Monday, March 13, 2017 WEBSITE | FORWARD TO A FRIEND | SHARE ON:
Friend –
During the last week in February, I traveled through the Middle East on assignment with the House Permanent Select Committee on Intelligence. While most of our time as Members of Congress is spent making policy, it’s important that policy is based on real-world knowledge. That’s why it’s so critical that we get out on the frontlines, engage with regional leaders, and see firsthand the implementation and execution of our strategic national security objectives.
While some of what we discussed and engaged in during our assignment remains classified, I wanted to share a few brief highlights from the trip with you:
Our first stop was Egypt, where we engaged in discussions with our Embassy in Cairo about strengthening the bilateral Egypt-United States relationship. Egypt remains a valuable strategic partner in the region and in the fight against ISIS.

We also visited Mosul, Iraq, where this past October, Iraqi forces, backed by the United States, launched a military operation to retake the city.

While there, we were able to inspect the Mosul Dam with project engineers. ISIS's previous control of the dam — which is the largest in Iraq — created fears that it could lead to the dam breaking (either through destruction or negligence), triggering a massive humanitarian disaster. Currently, the dam is under the control of our alliance, and it continues to hold strategic value for the region.

I appreciated speaking with Col. Michael Farrell of the Army Corps of Engineers at Mosul Dam, Iraq, and hearing his strategic assessment of the situation. Concerns over the dam's instability have led to major remediation and rehabilitation efforts ever since the 2003 invasion in Iraq.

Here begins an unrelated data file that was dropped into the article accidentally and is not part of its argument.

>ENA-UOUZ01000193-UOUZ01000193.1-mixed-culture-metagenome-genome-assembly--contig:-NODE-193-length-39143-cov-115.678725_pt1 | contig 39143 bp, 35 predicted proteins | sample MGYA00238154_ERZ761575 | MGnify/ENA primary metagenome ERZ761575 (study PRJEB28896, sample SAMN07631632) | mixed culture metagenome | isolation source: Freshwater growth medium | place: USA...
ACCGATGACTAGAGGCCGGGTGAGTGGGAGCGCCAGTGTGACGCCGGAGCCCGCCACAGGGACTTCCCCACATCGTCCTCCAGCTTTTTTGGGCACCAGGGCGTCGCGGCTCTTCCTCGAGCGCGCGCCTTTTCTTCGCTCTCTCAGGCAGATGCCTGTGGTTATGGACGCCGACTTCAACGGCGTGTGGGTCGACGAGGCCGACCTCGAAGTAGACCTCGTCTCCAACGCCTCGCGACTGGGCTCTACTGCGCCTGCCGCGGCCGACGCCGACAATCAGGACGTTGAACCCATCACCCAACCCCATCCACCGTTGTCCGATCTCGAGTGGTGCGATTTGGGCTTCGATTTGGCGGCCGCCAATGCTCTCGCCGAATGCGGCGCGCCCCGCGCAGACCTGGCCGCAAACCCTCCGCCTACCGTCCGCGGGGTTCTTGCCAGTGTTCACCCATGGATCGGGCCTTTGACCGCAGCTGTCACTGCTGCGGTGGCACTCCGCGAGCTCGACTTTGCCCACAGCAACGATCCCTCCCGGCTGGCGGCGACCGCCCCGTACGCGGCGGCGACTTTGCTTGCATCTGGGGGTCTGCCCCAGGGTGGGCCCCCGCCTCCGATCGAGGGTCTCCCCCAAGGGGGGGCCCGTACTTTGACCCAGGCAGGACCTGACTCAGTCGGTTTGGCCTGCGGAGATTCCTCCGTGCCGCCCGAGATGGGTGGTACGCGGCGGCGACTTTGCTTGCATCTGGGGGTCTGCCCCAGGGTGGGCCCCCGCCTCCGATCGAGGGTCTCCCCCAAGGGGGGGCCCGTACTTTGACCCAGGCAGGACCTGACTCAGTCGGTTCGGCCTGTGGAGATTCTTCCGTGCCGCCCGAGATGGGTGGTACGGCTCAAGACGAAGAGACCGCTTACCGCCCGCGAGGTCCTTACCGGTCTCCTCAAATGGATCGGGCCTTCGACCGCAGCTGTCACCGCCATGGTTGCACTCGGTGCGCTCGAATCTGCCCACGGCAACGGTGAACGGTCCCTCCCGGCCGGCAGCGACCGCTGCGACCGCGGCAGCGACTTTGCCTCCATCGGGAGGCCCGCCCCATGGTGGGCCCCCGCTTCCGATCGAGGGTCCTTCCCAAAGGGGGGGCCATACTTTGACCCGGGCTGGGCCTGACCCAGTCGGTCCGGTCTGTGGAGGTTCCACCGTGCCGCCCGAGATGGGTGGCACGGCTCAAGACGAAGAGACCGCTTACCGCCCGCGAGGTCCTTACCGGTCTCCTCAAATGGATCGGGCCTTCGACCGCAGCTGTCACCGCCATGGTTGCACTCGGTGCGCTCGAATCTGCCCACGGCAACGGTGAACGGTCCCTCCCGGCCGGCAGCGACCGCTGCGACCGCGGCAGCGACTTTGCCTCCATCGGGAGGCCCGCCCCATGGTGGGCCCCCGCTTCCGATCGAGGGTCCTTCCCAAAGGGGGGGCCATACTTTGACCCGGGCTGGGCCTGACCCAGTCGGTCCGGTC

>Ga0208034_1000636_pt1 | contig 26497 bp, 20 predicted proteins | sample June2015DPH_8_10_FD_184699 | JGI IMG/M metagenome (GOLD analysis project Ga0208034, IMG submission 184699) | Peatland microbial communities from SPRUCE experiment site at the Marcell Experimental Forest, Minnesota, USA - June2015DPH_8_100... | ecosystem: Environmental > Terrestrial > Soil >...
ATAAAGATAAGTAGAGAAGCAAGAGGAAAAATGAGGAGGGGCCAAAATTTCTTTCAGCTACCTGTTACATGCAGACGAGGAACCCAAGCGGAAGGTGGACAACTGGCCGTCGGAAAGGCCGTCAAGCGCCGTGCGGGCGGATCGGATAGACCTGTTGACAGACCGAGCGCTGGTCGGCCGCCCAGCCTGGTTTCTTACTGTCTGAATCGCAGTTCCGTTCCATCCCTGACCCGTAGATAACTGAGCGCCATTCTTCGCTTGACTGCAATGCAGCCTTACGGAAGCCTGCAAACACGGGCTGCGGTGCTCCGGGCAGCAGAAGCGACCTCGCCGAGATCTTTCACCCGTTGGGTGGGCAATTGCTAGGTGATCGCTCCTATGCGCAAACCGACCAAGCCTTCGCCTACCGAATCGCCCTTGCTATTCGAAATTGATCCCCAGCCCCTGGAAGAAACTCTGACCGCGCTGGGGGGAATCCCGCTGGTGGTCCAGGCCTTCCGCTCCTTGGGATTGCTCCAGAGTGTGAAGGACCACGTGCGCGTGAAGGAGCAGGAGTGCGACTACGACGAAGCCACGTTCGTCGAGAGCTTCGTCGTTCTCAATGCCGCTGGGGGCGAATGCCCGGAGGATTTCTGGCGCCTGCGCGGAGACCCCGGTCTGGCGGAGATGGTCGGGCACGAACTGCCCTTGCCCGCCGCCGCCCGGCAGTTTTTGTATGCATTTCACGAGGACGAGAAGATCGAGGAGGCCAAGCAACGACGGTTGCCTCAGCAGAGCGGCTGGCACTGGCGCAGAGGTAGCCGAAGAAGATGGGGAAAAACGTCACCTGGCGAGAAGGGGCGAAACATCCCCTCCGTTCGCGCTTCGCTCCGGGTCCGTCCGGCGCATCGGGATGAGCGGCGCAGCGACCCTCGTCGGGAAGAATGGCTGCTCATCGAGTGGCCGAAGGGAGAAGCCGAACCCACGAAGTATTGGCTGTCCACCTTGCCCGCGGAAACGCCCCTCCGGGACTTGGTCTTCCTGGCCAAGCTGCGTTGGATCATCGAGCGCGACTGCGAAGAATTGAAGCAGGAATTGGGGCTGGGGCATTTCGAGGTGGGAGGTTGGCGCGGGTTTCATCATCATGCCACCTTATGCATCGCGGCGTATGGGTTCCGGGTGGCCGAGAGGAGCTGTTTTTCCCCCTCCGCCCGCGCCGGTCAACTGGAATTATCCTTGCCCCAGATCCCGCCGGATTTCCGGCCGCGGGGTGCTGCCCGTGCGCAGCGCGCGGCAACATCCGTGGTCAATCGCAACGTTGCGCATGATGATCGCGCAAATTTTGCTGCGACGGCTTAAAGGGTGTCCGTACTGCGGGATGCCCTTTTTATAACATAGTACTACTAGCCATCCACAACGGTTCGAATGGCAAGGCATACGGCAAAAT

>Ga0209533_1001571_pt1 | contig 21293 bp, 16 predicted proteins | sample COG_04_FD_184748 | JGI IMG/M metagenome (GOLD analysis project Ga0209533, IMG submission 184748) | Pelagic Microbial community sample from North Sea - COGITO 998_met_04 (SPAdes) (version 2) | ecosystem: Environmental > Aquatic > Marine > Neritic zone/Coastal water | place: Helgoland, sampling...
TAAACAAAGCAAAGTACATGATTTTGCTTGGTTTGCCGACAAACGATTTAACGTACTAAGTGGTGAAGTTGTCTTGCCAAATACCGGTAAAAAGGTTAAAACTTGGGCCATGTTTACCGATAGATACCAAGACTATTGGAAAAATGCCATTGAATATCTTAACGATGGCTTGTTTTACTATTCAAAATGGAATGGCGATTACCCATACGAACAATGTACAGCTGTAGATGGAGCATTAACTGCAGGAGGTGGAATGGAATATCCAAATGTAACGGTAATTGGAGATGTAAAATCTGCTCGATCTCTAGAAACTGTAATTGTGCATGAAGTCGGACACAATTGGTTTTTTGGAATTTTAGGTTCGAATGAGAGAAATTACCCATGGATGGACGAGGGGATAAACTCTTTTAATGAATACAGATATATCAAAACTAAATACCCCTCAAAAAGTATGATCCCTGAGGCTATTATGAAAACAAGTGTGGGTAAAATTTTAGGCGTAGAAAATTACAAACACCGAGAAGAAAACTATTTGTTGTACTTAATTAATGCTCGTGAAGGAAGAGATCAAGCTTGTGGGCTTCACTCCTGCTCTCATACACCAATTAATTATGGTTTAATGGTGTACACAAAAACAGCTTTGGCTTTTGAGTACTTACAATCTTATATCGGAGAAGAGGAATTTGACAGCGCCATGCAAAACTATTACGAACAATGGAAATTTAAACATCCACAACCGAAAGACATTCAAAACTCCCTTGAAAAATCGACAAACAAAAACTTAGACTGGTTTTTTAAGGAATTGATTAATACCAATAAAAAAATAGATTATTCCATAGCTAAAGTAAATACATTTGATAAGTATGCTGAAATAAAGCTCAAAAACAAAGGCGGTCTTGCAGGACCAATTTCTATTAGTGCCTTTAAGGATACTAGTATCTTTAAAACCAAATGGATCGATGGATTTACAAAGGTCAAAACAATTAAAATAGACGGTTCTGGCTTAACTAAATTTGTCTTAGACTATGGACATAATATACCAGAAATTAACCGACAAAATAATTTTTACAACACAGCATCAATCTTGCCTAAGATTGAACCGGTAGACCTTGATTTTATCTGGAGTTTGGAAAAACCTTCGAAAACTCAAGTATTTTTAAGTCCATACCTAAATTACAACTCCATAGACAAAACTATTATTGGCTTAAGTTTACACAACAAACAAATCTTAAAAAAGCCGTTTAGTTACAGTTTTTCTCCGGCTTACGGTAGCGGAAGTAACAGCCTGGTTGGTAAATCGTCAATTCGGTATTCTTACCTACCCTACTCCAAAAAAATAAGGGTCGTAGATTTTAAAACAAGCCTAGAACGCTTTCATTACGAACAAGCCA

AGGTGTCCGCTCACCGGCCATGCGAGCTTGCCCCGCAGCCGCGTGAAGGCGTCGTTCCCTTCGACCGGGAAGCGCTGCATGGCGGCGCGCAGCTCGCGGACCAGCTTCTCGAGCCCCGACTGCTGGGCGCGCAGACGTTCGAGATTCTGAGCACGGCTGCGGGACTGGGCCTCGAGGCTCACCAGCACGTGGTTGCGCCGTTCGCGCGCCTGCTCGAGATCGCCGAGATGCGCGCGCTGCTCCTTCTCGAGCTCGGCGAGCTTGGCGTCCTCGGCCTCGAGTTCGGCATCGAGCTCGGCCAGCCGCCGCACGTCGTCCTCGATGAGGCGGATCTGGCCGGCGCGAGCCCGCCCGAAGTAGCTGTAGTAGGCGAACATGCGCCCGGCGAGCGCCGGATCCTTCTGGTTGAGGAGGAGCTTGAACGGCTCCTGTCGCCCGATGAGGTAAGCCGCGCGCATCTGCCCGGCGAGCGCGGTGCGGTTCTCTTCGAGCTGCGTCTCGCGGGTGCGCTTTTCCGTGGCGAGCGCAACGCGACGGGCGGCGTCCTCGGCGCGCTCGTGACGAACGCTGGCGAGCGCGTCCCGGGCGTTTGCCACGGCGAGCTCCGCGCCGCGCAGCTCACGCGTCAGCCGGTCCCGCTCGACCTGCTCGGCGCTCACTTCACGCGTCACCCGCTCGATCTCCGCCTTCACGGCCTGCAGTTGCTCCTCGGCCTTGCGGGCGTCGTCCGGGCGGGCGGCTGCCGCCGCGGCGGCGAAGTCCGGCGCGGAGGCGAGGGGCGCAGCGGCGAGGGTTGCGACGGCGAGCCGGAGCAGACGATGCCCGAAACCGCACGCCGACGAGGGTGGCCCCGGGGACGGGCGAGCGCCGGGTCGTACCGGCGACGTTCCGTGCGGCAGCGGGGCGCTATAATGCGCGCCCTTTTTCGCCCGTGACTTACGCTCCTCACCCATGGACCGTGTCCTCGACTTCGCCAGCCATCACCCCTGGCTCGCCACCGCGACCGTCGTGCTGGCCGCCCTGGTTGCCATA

We also stopped in Amman, Jordan, where we met with Imad Najib Fakhoury, Jordan’s Prime Minister of Planning and International Cooperation, for a productive conversation about the continued growth of the close alliance between our two nations. During our time in Jordan, we visited a refugee processing center to see firsthand the challenges facing so many Syrian families there.
There are no simple answers to dealing with the challenges riddling the region — the Middle East has been home to incessant conflict and instability since the end of World War II. The reality is that U.S. influence in the region has limitations, that stable local governments and economies are necessary for any long-term solution, and that simplistic strategies cannot succeed.
The new administration cannot afford to continue the practice of dealing with ISIS on a piecemeal, crisis-by-crisis basis. We need a comprehensive regional strategy that is clearly articulated in terms of concrete tactical steps tied to specific objectives -- not simply concepts and sound bites. I look forward to working with Secretary of Defense Mattis and the new Commander-in-Chief to provide any necessary insight and oversight of the creation and execution of this strategy.
Yours in service,
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